Nellie finds multigenerational families living together in one room, several children sometimes sharing their mother's bed, even as the mother is dying of tuberculosis. Her story of Bobbie, a 16-year-old who spent his life crouched in bed in pain because his sister had dropped him on the stairs, is painful to read (17). Many girls are motherless. Sanitation is dismal; when Mrs. Farrant, for example, declares herself henceforth liberated from drink, she pours her last bottle of gin out the window, into the court below; her visitor doesn't blink, nor does Nellie comment: how else would one get rid of liquid in a house without running water and proper drainage? And this, we remember, was in the crowded center of urban London. Maggie never quite describes, but merely alludes, to the pervasive stench and "living horrors" that she must have encountered on most visits. Probably the greatest irony of her life, in fact, is that her own death came from a disease caught in the rural village; throughout her work in the Southwark slums she seems to have remained remarkably healthy.

Nellie's focus on dignity, goodness, and encouraging "elevated lives" does not stop her from painting the most gripping, portraits of some unforgettable characters. One of the most vivid descriptions in the book is that of Mrs. Pollard, an old lady who lived in a rented room in utter filth, and who categorically refused to give it up for the workhouse:

"The room was smoking, and the smoke had found a resting place on the cobwebs that hung festooned from the ceiling. The pattern of the paper was unrecognisable, the mantelpiece grimed and black, and in the hearth lay heaped the ashes of a week ago, along with sundry scraps of various kinds which had perhaps better rest undescribed.

"But on the round table, which stood in the middle of the room, was gathered a kind of abridged edition of the various elements of disorder and filth. There was in the middle an unscoured saucepan, and half pushed under its black and crusted side a plate, greasy with congealed gravy and pieces of bitten crusts, and in the middle of the plate was one of Mrs. Pollard's Sunday boots. Out of the boot protruded Mrs. Pollard's comb. Suffice it to say that the comb was more in need of cleansing than any article in the room, not excluding Mrs. Pollard herself. Of the more living horrors, we will not speak.

"She sat in a rocking-chair, pushed against the foot of the bed. She had only one eye, and that was very sore. Her grizzled hair was wont to fall over it, and the condition of it made one feel that the comb must have rested a long time in the boot.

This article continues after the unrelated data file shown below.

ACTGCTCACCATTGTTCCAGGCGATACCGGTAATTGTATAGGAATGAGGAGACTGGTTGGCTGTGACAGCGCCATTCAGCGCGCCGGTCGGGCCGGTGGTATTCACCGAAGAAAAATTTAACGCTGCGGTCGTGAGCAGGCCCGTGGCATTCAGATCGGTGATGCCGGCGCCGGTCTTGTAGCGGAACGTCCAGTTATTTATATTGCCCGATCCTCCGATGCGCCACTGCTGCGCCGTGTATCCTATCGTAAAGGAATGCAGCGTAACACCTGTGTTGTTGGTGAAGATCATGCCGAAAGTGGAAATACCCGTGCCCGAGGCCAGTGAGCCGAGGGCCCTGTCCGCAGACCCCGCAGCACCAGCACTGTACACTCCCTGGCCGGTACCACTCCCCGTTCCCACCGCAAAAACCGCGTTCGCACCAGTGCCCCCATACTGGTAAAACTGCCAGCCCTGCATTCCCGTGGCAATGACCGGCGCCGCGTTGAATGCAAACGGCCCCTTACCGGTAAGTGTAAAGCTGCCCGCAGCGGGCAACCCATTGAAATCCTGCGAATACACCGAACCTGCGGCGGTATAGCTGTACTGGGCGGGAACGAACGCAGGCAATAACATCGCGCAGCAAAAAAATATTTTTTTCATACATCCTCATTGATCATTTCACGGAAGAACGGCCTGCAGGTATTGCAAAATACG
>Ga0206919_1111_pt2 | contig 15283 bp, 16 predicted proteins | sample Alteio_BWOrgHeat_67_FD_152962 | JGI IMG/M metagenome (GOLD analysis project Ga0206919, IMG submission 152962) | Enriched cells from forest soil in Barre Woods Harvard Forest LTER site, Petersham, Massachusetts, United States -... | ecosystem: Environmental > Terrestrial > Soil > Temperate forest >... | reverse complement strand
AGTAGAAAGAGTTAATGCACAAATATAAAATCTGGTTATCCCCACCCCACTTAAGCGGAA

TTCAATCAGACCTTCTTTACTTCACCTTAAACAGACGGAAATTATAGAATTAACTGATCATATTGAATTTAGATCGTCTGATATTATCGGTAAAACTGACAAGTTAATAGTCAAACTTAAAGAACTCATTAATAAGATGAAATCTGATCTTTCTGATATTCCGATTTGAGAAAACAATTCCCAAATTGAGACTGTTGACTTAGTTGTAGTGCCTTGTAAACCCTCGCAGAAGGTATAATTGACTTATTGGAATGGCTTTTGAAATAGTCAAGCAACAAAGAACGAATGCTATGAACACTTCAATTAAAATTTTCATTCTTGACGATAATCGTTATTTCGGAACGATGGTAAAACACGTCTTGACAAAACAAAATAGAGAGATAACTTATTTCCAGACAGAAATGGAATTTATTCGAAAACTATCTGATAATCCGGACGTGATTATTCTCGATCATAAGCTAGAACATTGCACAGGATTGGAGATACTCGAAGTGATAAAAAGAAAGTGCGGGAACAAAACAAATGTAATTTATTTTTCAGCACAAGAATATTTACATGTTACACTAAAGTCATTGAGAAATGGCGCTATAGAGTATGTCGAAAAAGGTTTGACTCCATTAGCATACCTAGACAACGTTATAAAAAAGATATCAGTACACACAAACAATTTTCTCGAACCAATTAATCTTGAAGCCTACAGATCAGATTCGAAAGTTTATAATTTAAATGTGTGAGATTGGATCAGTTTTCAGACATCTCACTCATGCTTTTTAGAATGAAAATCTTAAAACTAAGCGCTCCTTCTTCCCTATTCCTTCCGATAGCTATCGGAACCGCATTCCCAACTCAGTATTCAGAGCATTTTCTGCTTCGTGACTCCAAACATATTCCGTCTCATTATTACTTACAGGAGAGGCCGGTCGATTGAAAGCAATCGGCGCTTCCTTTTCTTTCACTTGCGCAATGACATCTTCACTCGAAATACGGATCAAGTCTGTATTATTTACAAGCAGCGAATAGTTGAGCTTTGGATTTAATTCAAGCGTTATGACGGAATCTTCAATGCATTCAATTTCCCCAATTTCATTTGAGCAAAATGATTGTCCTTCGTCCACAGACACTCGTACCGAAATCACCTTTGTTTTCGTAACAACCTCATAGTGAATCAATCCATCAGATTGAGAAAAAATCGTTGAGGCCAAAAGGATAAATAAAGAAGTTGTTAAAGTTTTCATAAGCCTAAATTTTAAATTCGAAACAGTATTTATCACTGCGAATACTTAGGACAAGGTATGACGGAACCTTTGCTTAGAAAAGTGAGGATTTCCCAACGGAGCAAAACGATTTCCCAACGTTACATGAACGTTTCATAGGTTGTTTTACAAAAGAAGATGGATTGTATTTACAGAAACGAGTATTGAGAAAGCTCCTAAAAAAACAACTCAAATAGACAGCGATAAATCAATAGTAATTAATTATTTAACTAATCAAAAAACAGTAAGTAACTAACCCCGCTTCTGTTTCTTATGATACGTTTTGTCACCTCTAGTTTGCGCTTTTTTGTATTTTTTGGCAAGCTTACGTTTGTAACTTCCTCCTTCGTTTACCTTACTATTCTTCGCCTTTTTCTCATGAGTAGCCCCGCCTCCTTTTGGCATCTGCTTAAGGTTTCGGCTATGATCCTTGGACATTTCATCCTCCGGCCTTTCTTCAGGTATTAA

[After an argument with the author, in which at every visit the old lady refused to go into the local workhouse infirmary] "...she would relax a little, and go into the state of her finances, conclusively proving that when her rent was paid, which it always was, she lived on minus 1s. 6d. a week.

"She was found dead one morning. The dirty lined old face, cold and stiff on the pillow, with the strange dignity of death. The only moving thing in the room, the cat, was–unwonted sight–washing itself by the fire.
"Yet Mrs. Pollard had held a good position in her day. It was drink as well as slovenliness that had brought her to this." (p. 70–71)

Even in this account, one goes away impressed by Mrs. Pollard's strength of character, her determination to live by her own standards and not be constrained by even our noble author, who valiantly tried to persuade her otherwise. Through this particular narrative, Nellie reveals both her own frustration with Mrs. Pollard's self-destructive choices, as well as her chagrined but adequately detached delight in the woman's eccentric but profoundly human nature.

Unlike other authors of her day, who often either described the poor either in vivid terms of wretchedness to evince social pity, or in rigidly moral terms calling for religious revival, Nellie downplays both the social and religious "moral" of her stories. Here and there, however, it comes out. In "Recovery," for example, she writes,

"...sometimes it is the sternest hardships only that can stimulate the self-help which alone can save. It is hard to wait and see sternness at work; it is hard not to rush in and interfere with ill-timed mercies that are, in fact, mere cruelty—aids to the prolonging of a situation that cries out for an end. "He that is afraid of the operations of Nature," says Aurelius, "is a child." And even those who can be men for themselves find it hard not to be childish as to others' sufferings.

Not that the necessity to hold one's hand gives cover for hard-heartedness. It is only the heart that feels that can sufficiently understand the problem and know when to do and when not to do."(18)

and further on, in describing sickness:

"What can we, the well-to-do, say to this mass of suffering not brought on by vice, not of a nature to be provided against? Such are the comfortless troubles of the needy: and such the deep sighing that has to be stilled by endurance, not by hope. Again, the helplessness of the unskilled at the presence of sickness is unspeakably pathetic. The well-off are equally helpless often, but then they are not called on to be helpful." (19)